My Page: of Montreal’s Kevin Barnes
Many years ago, I was approached by an advertising company to use the melody of one of my songs, “Wraith Pinned to the Mist, and Other Games,” as a jingle for one of their clients. The client, as it turned out, was Outback Steakhouse. When they initially reached out, I thought it was a joke because it seemed so far-fetched that a company like that would ever want to be associated with my band. When I think about Outback Steakhouse, I think of sweaty meats and pickup trucks with Confederate flag bumper stickers, not gender- bending or cross-dressing or queer pride.
A lot of people have asked me why/how I could have ever given them permission to use my song, so I’d like to walk you through the process. The way it unfolded was very surreal: They told me that the client only wanted to use the vibe of the song and that I didn’t have to do anything personally other than give them approval for their people to create something reminiscent of my song. They told me it would most likely only be used on radio and likely only for a few months. At the time, I didn’t have any legal representation or council, and I was just the lead singer of an indie band struggling to keep my small family afloat.
I had never done any corporate events, I had never been on television and I had no connection, whatsoever, to big business or corporate America. I viewed myself as an underground, independent artist, completely free from the mainstream. I felt like I lived in a parallel universe outside of the machinations of big-money capitalism. I made albums in my bedroom and I performed them with my close friends, and everything was always DIY. There wasn’t a lot of money in it but we were fulfilled by the process and received enough affirmation from the outside world to continue on.
Around the time the ad agency contacted me, my daughter was about one year old and I was feeling a lot of anxiety about balancing the want of chasing my dream with the need to support my child. So, when the agency seductively waved the check in my face, I couldn’t resist. It’s one thing to be a starving artist when you only have yourself to take care of, but when you’re trying to raise an infant, you can’t really be so idealistic about where your money is coming from, right? That’s not to say that I only spent the money on my daughter; I also bought some S&M gear and some Kenneth Anger DVDs and stuff, but most of the money went toward diapers and formula.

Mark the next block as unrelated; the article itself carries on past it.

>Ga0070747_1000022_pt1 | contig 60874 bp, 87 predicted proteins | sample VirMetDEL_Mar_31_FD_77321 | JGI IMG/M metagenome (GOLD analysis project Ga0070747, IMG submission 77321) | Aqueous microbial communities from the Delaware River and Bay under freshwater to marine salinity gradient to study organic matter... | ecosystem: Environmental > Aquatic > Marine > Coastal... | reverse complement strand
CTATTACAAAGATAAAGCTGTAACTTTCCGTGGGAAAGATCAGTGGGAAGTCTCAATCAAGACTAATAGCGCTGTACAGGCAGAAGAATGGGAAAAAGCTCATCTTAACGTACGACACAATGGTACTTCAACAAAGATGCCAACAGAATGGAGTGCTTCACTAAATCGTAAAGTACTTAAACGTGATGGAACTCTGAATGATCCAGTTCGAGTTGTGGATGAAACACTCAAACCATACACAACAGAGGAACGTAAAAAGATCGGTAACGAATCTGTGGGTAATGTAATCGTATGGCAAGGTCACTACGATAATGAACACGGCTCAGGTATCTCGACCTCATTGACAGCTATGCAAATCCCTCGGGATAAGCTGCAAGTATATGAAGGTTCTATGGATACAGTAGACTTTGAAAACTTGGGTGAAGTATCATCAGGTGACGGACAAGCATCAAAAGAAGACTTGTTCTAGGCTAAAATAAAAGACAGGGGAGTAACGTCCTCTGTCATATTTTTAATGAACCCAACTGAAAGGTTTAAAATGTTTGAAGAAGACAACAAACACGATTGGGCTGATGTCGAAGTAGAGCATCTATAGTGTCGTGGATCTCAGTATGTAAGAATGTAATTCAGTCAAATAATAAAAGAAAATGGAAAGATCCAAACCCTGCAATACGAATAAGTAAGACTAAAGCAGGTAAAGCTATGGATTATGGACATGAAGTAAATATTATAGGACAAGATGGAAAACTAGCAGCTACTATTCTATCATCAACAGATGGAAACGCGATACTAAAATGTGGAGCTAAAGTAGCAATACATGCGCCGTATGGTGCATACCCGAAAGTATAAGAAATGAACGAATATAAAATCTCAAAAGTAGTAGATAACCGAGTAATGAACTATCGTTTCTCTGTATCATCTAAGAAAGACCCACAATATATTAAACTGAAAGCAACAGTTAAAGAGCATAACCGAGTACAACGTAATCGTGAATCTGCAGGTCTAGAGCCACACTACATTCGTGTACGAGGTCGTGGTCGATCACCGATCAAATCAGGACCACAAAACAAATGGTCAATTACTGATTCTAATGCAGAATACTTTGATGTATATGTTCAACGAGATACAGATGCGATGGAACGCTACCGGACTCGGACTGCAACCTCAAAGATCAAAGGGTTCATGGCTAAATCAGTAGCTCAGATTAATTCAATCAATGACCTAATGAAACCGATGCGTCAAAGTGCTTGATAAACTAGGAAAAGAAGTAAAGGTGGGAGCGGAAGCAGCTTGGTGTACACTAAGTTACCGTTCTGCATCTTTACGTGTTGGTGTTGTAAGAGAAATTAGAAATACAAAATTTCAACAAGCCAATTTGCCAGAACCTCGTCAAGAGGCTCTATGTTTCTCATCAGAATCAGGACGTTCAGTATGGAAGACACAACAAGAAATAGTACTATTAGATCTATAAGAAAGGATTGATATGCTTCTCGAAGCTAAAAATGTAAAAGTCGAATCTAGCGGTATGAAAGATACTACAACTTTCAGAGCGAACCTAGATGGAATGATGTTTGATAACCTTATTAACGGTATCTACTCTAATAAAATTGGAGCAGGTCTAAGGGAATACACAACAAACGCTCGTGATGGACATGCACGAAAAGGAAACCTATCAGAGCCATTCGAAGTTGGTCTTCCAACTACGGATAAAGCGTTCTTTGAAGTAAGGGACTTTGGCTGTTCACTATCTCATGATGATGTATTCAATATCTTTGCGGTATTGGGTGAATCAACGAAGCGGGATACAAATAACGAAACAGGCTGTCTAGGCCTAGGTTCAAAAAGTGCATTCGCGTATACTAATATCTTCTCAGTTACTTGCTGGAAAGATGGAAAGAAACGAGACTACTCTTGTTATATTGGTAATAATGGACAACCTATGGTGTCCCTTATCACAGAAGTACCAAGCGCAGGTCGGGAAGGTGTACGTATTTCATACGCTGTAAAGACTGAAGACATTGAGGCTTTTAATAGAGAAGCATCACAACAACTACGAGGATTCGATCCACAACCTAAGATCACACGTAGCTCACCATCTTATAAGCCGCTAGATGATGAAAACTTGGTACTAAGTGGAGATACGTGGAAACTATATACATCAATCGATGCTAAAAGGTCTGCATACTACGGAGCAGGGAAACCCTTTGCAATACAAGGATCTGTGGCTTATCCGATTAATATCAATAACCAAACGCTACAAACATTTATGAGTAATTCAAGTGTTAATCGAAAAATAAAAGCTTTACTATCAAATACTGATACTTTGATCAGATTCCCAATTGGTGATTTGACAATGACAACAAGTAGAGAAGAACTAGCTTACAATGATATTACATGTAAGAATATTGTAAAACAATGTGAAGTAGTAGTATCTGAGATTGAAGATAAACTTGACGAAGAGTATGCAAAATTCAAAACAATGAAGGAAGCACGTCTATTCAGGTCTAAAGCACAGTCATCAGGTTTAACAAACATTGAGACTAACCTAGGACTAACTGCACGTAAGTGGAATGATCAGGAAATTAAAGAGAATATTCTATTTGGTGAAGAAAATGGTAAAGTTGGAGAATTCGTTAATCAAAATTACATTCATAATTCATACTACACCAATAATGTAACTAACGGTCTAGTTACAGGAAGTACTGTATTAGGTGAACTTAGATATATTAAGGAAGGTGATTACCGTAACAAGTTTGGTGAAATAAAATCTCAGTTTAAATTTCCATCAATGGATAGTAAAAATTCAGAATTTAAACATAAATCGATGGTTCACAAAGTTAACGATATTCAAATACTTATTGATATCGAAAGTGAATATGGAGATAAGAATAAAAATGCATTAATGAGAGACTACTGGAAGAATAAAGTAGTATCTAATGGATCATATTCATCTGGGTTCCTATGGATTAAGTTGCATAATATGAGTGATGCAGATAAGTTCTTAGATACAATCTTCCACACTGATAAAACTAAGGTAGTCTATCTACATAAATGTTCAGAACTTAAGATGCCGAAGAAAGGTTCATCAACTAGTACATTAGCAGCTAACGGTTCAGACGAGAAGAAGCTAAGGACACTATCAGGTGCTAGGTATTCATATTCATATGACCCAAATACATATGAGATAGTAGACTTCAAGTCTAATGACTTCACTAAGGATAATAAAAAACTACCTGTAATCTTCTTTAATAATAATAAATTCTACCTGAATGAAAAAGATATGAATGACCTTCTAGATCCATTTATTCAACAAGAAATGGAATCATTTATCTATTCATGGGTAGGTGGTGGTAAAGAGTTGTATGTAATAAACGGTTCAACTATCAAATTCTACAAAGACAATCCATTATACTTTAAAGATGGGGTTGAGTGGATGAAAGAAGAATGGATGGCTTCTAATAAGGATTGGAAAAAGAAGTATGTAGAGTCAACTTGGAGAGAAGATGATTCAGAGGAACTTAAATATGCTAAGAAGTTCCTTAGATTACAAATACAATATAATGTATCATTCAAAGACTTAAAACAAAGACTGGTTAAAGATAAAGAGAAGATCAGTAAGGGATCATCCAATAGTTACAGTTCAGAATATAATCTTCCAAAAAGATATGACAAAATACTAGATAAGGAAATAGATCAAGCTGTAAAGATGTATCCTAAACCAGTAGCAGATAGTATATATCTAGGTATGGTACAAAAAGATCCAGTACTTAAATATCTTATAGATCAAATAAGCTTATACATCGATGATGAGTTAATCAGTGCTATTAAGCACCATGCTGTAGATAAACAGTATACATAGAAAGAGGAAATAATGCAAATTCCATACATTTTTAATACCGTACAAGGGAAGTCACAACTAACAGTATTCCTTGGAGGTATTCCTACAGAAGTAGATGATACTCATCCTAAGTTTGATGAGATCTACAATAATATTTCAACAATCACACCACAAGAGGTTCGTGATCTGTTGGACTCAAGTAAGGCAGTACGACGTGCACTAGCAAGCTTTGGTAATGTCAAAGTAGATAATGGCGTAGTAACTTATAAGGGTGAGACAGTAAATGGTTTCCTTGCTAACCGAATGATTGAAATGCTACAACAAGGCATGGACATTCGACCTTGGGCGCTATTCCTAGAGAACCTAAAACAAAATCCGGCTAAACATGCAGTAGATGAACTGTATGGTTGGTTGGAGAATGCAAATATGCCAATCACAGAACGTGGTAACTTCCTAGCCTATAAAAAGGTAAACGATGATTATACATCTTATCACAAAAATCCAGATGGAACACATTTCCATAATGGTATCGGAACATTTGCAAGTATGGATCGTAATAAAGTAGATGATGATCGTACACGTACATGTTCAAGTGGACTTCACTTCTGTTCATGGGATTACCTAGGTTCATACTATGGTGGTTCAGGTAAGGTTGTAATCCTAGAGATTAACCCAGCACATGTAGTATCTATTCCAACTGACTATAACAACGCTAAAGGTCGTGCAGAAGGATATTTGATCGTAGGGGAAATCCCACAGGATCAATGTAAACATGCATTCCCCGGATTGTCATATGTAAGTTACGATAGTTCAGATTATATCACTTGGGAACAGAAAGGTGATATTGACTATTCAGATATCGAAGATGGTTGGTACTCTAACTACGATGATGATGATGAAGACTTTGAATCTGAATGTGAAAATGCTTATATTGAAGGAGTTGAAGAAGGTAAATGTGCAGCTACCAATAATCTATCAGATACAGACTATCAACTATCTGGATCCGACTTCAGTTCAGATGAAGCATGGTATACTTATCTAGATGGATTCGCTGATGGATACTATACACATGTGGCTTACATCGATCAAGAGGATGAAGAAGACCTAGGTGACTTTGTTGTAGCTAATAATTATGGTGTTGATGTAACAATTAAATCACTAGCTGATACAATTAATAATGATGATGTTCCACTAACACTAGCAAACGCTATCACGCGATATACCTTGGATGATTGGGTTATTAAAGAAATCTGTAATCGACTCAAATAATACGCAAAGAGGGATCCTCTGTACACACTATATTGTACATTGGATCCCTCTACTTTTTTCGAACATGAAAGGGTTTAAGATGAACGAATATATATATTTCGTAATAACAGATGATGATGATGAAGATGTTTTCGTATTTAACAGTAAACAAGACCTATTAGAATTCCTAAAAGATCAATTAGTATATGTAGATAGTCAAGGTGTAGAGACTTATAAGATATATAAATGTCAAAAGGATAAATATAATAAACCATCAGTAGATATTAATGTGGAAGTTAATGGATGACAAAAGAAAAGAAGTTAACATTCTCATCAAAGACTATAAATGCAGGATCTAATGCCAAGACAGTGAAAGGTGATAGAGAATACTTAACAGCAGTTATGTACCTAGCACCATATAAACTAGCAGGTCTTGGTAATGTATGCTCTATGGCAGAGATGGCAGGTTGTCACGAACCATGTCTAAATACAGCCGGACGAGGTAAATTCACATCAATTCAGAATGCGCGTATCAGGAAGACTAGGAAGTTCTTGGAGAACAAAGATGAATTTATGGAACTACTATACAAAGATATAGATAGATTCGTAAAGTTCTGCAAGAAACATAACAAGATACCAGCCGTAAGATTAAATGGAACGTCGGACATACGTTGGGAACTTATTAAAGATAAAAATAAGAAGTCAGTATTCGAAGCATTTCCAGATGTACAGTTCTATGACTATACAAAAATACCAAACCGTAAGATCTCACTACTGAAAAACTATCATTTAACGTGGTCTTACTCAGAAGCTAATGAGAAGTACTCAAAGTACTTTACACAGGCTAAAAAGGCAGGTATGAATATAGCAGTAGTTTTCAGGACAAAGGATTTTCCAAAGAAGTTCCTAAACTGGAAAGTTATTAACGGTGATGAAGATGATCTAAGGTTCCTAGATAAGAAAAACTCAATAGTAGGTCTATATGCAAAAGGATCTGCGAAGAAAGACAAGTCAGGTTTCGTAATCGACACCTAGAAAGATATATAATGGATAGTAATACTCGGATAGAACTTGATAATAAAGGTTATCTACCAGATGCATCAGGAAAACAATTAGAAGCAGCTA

Fast-forward a few months, and you’ll find me dealing with a small furor over the ad and, for the first time in my life, being called a sellout. It was such a crazy feeling to be the target of so much rancor and to be treated like an art-rock Judas. I had gone from being a precious little indie darling to a bit of a pariah in just a matter of months, and it didn’t feel good. It all seems pretty silly now but, at the time, it felt serious and deeply upsetting. People came to shows with Outback Steakhouse menus and signs and mocked us from the audience. I felt like a worse-dressed Dylan going electric. Ha!
In hindsight, I can see how the scandal was kind of beneficial to me as an artist, though, because it made me want to prove myself even more and led me to do things that I might not have done otherwise, like stripping naked during one of our shows or riding a horse onstage or making a really bonkers album like Skeletal Lamping. I used the negative feels as a motivation to try to show the world how little of a sellout I was, although, on some level, I can see now that I was sort of chasing my tail.
It is also interesting how allowing one of my songs to be turned into a jingle has become a fairly substantial footnote in my career. I still get asked about it in interviews, and I imagine that more people have heard the jingle version of that song than any of my other songs combined. That realization was simply hard to accept. The ad went through some weird permutations, but it was the primary Outback Steakhouse commercial jingle for about three years and it sort of haunted me for awhile.
I still get a funny feeling when we play that song. On occasion, I have actually slipped in the “let’s go Outback tonight, the world will still be there tomorrow” lyric because I think it’s a pretty bizarre and interesting concept. Why do they feel the need to tell their customers: “Don’t worry, if you go to Outback Steakhouse tonight, the world will still be there tomorrow?” You don’t see Taco Bell feeling like they have to reassure their customers of the obvious in that way, although the line “let’s eat a Cheesy Gordita Crunch Combo, it won’t give the oceans herpes” would make a pretty sweet jingle.
This article originally appears in the June 2018 issue of Relix. For more features, interviews, album reviews and more, subscribe here.